In my last post, I mentioned Illinois’ new testing plan, which sets different testing standards based on student demographics including race and class. The policy oozes the flawed logic that has defined the accountability era: Statistics—and experimental and quasi-experimental studies, in particular—represent the gold standard of educational research.
Before you either tune me in or out because of the above paragraph, let me make a few points: First, I am not a qualitative zealot. I don’t hate statistics. Research questions determine methodology. The questions in which I am interested just happen to be open-ended and relate to “how” and “why.”
Second, rigor and scope—not methodology—determine the value of a study. How do we know what we know? And, how does the study inform social issues? In terms of rigor, qualitative researchers have not always provided compelling arguments to policymakers about the utility of their work. While some have attempted to develop standards, others have critiqued the epistemological underpinnings of the whole endeavor. Who wants to invite wet blankets to the policy design party when all they’ll do is philosophize? Policy is about doing, not thinking: Politicians want to know if they should or should not fund a reading program. Yes or no.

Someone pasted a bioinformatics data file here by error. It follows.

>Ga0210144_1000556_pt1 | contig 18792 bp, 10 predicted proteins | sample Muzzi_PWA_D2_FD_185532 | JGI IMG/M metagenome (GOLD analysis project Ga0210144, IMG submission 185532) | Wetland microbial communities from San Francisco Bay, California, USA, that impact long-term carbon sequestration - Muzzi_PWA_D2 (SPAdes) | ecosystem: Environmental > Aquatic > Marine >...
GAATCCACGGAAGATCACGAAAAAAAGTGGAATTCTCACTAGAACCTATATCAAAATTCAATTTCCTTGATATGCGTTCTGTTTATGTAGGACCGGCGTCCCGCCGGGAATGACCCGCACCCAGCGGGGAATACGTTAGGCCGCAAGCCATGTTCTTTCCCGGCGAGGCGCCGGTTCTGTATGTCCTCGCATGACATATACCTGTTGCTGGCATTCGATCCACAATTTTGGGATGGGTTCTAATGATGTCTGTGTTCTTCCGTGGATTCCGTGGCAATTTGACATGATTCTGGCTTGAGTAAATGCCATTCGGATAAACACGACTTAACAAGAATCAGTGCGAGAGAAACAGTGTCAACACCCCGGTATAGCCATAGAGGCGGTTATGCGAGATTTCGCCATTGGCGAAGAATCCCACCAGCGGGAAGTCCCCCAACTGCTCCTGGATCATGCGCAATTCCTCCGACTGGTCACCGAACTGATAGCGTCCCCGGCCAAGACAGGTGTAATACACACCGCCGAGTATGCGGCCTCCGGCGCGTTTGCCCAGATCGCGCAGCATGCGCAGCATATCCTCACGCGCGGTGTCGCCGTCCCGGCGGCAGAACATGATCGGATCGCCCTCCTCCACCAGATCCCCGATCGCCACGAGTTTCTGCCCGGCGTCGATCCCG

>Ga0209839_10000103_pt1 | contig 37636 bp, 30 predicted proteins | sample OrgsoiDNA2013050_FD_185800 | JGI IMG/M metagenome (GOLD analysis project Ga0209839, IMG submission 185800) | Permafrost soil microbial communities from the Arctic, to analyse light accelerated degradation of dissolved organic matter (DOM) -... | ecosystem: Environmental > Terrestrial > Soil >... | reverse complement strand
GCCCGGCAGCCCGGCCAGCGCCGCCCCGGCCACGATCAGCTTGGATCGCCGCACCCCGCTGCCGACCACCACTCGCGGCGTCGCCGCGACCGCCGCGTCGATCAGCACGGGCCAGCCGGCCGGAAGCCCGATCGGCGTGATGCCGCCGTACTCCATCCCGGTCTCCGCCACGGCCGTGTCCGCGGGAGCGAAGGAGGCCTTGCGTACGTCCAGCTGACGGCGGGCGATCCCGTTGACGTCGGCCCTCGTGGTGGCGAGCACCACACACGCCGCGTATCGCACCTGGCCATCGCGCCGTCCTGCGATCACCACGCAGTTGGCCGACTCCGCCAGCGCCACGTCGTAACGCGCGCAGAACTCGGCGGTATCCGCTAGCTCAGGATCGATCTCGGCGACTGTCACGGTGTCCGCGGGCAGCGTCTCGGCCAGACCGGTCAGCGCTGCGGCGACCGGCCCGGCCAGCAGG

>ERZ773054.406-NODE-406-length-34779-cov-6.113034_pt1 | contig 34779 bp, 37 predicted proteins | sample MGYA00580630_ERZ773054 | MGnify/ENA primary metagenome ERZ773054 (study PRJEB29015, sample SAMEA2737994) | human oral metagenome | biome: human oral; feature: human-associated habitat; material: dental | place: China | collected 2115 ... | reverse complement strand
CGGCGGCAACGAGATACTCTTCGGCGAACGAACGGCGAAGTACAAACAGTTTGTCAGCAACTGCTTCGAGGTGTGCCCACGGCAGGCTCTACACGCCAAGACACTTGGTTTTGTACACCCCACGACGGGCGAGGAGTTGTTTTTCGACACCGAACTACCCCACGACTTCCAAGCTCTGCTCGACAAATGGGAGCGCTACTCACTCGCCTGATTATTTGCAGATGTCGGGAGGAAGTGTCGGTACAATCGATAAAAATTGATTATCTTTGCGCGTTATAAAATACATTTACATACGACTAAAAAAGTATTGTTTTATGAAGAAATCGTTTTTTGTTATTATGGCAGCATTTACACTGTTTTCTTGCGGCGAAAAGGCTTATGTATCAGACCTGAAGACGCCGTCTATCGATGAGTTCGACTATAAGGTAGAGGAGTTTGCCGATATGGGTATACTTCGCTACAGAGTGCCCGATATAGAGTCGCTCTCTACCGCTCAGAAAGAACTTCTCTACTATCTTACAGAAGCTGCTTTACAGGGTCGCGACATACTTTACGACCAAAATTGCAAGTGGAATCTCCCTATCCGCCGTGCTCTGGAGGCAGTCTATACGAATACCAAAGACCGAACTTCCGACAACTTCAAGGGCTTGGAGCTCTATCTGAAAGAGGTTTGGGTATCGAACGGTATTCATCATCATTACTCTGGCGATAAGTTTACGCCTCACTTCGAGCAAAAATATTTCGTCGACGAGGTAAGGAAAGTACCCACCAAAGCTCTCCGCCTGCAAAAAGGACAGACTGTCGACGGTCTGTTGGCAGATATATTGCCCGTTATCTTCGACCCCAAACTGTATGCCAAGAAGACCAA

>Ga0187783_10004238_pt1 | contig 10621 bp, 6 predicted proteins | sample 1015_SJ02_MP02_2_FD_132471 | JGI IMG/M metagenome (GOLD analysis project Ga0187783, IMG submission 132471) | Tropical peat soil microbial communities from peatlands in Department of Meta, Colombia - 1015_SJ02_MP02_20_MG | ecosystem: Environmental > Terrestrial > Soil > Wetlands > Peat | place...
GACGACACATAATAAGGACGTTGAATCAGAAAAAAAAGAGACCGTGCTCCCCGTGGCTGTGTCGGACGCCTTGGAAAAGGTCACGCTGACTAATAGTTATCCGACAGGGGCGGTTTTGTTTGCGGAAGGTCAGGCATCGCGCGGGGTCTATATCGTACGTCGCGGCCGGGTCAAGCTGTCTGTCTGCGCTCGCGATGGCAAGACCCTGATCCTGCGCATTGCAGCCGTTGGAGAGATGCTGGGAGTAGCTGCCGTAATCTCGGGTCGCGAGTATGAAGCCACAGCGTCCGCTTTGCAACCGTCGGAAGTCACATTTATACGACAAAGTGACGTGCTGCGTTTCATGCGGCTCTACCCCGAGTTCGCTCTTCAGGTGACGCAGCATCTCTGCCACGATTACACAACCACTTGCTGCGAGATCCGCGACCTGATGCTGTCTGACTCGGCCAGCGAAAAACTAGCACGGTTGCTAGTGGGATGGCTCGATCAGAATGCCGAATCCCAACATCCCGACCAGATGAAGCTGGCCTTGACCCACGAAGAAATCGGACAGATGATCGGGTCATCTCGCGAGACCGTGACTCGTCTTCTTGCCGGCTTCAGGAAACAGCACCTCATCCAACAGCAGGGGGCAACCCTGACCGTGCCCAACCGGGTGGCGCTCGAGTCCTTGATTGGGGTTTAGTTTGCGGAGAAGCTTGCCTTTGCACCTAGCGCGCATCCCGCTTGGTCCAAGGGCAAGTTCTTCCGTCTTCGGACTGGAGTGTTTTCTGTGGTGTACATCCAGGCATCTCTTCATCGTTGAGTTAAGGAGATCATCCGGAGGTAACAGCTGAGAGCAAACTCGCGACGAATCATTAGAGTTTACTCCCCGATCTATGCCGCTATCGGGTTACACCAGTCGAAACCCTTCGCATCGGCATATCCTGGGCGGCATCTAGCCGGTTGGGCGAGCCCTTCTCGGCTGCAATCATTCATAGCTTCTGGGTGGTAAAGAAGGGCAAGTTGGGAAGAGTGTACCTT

In terms of scope, policymakers have failed. Methods are tools to understand complex social issues. Each tool serves a unique function. Just as no one expects a hammer to saw, no one should expect an ethnography to inform policy in the same way as an experimental study. Policy designs, based on a limited scope of understanding, fail to account for the full bloom of social life. Imagine how we could improve implementation if policymakers combined the insights from a variety of rigorous studies.
Frustratingly, smart people are discussing the issue. The ever-thoughtful Mike Rose talks about the importance of stories to portray nuance and complexity. Thomas Pikkety, in one of the most hyped books from an academic press in recent memory, and a NY Times bestseller, rallies against pedantic, overblown statistical methods.
There seems to be an emerging consensus that stats only tell part of a story. And yet, researchers and policymakers motor along.